Less than one percent of available studies on the effectiveness of artificial intelligence (AI) in detecting diseases is supported by high-quality data, according to new research.

A comprehensive review of scientific literature led by University of Birmingham and University Hospitals Birmingham NHS Foundation Trust found that only a handful could be considered robust enough to back up their claims.

It suggested that many studies were biased in favour of machine-learning and tended to over-hype the ability of computer algorithms when comparing them to those of human healthcare professionals.

It consequently found that AI was able to detect diseases from medical images with a similar level of accuracy as healthcare professionals – contrary to several studies that have suggested AI can greatly outstrip human diagnosis.

The study concluded that, while machine learning held promise to aid clinical diagnosis, its true potential remained uncertain, and called for higher standards of research and reporting to improve future evaluations.

The research was described as “the first systematic review and meta-analysis synthesising all the available evidence from scientific literature”.

Published in the Lancet Digital Health, it involved reviewing over 20,500 articles published between January 2012 and June 2019 that compared the performance of deep learning models and health professionals in detecting diseases from medical imaging.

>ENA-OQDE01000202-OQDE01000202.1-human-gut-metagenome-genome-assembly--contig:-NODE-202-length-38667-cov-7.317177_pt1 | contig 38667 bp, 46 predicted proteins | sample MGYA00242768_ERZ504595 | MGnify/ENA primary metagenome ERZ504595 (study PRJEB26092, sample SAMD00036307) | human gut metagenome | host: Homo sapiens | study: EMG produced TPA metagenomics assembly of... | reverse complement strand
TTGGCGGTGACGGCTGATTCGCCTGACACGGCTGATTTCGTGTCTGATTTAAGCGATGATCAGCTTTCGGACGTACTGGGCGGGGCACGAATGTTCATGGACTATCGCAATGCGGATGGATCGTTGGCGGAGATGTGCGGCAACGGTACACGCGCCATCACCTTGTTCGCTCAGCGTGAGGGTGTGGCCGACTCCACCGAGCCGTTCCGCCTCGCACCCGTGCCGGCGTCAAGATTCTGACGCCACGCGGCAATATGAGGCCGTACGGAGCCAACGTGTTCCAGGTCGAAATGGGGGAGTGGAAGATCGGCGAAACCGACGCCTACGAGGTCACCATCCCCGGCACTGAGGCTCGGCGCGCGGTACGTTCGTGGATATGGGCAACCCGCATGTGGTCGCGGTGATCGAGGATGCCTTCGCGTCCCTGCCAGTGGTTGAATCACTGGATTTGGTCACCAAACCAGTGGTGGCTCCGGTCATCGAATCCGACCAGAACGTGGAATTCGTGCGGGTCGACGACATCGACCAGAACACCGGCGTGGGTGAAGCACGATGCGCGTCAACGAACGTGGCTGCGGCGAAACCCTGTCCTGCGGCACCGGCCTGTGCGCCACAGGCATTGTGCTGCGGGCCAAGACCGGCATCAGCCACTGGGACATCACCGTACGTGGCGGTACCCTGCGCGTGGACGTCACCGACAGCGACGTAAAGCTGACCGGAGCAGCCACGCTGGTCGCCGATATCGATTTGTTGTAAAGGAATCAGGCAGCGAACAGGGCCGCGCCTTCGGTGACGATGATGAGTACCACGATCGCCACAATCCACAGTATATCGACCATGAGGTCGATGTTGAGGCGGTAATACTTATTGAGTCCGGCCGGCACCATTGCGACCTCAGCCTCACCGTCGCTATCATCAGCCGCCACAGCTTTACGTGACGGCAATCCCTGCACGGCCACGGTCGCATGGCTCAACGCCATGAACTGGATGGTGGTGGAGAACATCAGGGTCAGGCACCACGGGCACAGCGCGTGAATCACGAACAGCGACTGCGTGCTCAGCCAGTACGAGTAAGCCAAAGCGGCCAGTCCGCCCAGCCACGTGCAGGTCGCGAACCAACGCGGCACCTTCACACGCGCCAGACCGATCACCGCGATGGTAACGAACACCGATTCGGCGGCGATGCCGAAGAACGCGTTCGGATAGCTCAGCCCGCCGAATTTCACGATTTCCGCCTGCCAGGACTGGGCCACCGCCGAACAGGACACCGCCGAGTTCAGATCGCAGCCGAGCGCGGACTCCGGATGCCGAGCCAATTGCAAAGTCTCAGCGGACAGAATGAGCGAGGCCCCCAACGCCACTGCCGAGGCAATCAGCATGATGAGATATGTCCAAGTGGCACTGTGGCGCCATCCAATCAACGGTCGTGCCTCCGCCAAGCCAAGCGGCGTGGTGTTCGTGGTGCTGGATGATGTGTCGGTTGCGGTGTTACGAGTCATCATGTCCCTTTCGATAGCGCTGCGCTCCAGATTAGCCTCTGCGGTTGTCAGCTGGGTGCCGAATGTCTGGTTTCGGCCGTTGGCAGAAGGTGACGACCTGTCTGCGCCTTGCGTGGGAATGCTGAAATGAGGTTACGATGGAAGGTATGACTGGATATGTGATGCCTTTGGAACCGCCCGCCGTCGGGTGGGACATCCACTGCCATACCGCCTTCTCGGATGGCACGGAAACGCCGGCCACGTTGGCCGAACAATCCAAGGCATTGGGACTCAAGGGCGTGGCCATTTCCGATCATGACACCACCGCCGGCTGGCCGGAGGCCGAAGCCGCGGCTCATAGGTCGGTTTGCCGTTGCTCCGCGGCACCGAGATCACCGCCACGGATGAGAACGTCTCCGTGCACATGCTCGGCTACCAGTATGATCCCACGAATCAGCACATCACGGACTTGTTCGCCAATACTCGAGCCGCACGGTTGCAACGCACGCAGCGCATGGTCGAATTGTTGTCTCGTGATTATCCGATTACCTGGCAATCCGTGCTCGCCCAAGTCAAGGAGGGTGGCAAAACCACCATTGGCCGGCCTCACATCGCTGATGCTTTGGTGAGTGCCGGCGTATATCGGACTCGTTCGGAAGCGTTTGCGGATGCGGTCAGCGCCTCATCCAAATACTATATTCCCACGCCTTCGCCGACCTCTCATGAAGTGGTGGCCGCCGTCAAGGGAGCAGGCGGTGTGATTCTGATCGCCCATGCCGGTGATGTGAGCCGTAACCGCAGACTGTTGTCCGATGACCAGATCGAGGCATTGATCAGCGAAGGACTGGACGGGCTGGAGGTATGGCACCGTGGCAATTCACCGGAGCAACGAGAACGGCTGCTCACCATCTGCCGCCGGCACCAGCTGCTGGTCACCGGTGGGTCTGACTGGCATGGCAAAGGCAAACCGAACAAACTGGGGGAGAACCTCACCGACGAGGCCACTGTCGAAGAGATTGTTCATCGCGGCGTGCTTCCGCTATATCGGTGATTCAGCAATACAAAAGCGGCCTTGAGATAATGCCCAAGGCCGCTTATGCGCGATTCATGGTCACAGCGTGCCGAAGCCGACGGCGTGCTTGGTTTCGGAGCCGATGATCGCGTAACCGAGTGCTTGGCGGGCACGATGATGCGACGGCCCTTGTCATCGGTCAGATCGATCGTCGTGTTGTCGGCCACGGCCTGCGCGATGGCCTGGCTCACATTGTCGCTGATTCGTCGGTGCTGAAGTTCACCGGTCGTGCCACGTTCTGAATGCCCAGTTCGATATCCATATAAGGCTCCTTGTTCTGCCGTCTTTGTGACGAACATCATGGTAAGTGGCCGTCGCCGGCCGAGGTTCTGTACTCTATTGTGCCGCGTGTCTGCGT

Of these, less than one percent were deemed “sufficiently robust in their design” and reported that independent reviewers had a high degree of confidence in their claims.

Further, only 25 studies validated the AI models externally using medical images from a different population, meanwhile just 14 studies used the same test sample to compare the performance of AI and health professionals.

Analysis of data from these 14 studies found that, at best, deep learning algorithms could correctly detect disease in 87% of cases, compared to 86% achieved by healthcare professionals.

The ability to identify patients who didn’t have disease was also similar for deep learning algorithms (93% specificity) compared to healthcare professionals (91%).

“Within those handful of high-quality studies, we found that deep learning could indeed detect diseases ranging from cancers to eye diseases as accurately as health professionals. But it’s important to note that AI did not substantially out-perform human diagnosis,” said Professor Alastair Denniston, University Hospitals Birmingham NHS Foundation Trust.

The authors also highlighted limitations in the methodology and reporting of AI-diagnostic studies included in the analysis, noting that deep learning was “frequently assessed in isolation in a way that does not reflect clinical practice.”

For example, only four studies provided health professionals with additional clinical information that they would normally use to form a diagnosis in a real-world setting.

Few of the studies were performed in a real clinical environment, and poor reporting was common, with most studies not reporting missing data, which the researchers noted would limit the conclusions that could be drawn from them.

A key lesson

Dr Xiaoxuan Liu, of the University of Birmingham, added: “There is an inherent tension between the desire to use new, potentially life-saving diagnostics and the imperative to develop high-quality evidence in a way that can benefit patients and health systems in clinical practice.

“A key lesson from our work is that in AI – as with any other part of healthcare – good study design matters. Without it, you can easily introduce bias which skews your results.

“These biases can lead to exaggerated claims of good performance for AI tools which do not translate into the real world. Good design and reporting of these studies is a key part of ensuring that the AI interventions that come through to patients are safe and effective.”